Why banks don’t use this important factor as proof you can afford a home

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Rent payments and mortgage payments are different.


Key points

  • Mortgage payments and rent payments are made up of different costs.
  • The deposit requirements between leasing and buying are also different.
  • A recent change to Fannie Mae could help you get a mortgage if you have a rental history.

I have been a tenant for most of my adult life. It can be frustrating talking about housing costs with others and hearing how little they spend on mortgage payments compared to what I spend on rent each month. Luckily, I’ve also spent my entire adult life renting in neighborhoods with lower than average cost of living, and I’ve always been able to afford my rent.

But it does make you wonder: If a monthly mortgage payment costs less than a monthly rent payment, why don’t banks and other mortgage lenders consider rent payments on time and in full as proof that you can you afford to buy a house? One of the main reasons for this is the difference between rent and mortgage payments, and the actual amount of money needed to become a homeowner. However, there is a silver lining for some aspiring homeowners, thanks to a recent big change in the way Fannie Mae takes out home loans.

What does a mortgage payment cover?

While rent and mortgage payments both perform the same basic function of ensuring you have a roof over your head, they are not the same thing. A mortgage payment includes not only the payment used to pay off the mortgage you took out to buy the house, but also the interest on that loan. It can also include homeowners insurance, property taxes, and potentially even homeowners association (HOA) fees.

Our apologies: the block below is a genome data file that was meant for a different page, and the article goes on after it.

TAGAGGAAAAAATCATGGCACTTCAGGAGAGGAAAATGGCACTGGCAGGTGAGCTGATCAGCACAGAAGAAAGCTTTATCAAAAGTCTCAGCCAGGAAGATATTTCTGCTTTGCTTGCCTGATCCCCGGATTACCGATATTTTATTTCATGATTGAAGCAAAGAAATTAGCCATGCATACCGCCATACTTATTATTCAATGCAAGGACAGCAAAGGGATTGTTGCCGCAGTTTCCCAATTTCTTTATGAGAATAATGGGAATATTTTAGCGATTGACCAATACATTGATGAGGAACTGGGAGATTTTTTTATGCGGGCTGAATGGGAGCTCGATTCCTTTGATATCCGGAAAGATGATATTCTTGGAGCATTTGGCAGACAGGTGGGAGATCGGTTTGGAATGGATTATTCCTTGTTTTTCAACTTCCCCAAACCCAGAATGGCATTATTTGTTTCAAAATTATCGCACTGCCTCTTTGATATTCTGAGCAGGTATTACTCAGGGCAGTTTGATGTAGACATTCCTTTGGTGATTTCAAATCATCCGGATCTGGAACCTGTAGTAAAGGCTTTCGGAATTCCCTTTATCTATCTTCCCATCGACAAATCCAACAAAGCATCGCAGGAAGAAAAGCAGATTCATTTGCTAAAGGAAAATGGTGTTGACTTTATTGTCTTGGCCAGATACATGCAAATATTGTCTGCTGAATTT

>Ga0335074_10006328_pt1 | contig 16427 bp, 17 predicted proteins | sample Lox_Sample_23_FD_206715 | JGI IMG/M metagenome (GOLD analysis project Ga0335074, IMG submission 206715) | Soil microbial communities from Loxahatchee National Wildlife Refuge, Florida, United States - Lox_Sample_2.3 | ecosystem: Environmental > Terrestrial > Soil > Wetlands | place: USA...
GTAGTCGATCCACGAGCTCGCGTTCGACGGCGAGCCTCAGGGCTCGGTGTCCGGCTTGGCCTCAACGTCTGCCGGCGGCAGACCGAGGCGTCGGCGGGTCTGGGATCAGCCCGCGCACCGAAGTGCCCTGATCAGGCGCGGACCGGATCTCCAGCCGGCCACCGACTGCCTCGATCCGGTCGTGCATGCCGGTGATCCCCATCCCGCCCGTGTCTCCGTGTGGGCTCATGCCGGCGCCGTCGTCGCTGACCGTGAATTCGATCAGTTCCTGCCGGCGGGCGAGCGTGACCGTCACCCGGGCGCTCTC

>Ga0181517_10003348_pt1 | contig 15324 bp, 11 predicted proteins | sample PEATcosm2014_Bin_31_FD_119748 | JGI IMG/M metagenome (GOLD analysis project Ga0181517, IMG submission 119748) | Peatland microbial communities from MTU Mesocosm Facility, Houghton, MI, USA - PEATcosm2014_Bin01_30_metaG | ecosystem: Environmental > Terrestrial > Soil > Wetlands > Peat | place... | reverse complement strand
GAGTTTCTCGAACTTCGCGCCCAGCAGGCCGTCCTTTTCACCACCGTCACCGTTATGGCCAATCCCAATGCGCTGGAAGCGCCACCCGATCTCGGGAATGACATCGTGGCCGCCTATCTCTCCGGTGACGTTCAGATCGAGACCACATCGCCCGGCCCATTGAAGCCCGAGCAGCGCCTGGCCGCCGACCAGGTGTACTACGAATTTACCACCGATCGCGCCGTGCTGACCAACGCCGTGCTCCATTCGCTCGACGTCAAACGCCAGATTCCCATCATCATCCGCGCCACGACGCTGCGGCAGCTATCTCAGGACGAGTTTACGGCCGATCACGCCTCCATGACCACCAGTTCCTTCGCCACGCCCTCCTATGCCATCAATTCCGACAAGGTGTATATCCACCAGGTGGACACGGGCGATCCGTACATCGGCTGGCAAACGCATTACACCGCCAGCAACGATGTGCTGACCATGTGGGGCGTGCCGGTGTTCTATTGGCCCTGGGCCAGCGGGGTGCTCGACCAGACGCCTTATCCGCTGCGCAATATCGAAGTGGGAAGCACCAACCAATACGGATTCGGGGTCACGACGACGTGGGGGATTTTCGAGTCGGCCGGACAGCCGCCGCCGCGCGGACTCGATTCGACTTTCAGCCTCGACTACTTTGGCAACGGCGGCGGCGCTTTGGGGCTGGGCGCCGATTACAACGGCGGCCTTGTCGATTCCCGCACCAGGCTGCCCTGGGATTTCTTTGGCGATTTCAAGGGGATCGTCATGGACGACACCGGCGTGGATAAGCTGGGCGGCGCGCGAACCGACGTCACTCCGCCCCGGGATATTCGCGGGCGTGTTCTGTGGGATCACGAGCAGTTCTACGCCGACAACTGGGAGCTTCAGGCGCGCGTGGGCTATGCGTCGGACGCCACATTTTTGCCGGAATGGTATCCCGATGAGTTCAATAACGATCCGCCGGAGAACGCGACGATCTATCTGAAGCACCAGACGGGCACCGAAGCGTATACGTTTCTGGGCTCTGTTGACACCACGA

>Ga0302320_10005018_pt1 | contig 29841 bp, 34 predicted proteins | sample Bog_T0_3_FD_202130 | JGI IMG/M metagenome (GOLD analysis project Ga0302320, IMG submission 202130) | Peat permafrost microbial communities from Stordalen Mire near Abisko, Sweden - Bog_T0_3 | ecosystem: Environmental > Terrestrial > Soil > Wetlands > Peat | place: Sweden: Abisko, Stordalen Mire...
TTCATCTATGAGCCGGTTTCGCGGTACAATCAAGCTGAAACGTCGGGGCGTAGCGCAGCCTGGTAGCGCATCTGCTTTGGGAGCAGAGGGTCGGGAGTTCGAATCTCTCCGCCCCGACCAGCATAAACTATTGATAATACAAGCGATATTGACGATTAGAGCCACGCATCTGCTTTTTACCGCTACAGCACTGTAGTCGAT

Your mortgage payment amount will depend on the cost of your home, of course, as well as the interest rate and term of your mortgage (eg, 30 years). And if you got a variable rate mortgage, your mortgage payment will likely change over time due to the tendency of the interest rate to fluctuate up or down depending on market conditions.

Your home insurance is mandatory if you purchased your home with a mortgage, as lenders require it. And even if you bought with cash, it is generally inadvisable to do without home insurance. If you’ve paid less than 20% down on a conventional mortgage, you’ll also need to pay for private mortgage insurance, or PMI. PMI does not protect the homeowner, but rather the mortgage lender; if you default on your mortgage and your lender forecloses, this ensures that the lender can recoup the costs of foreclosing and selling a home with little equity.

You will also have to pay property taxes, which are based on the assessed value of your home. These can be paid annually or split into monthly installments as part of your mortgage.

Homeownership also comes with many ongoing and sometimes unforeseen costs, as routine and emergency home maintenance is the financial responsibility of the homeowner. Need a new roof? It’s on you and your wallet.

What does a rent payment cover?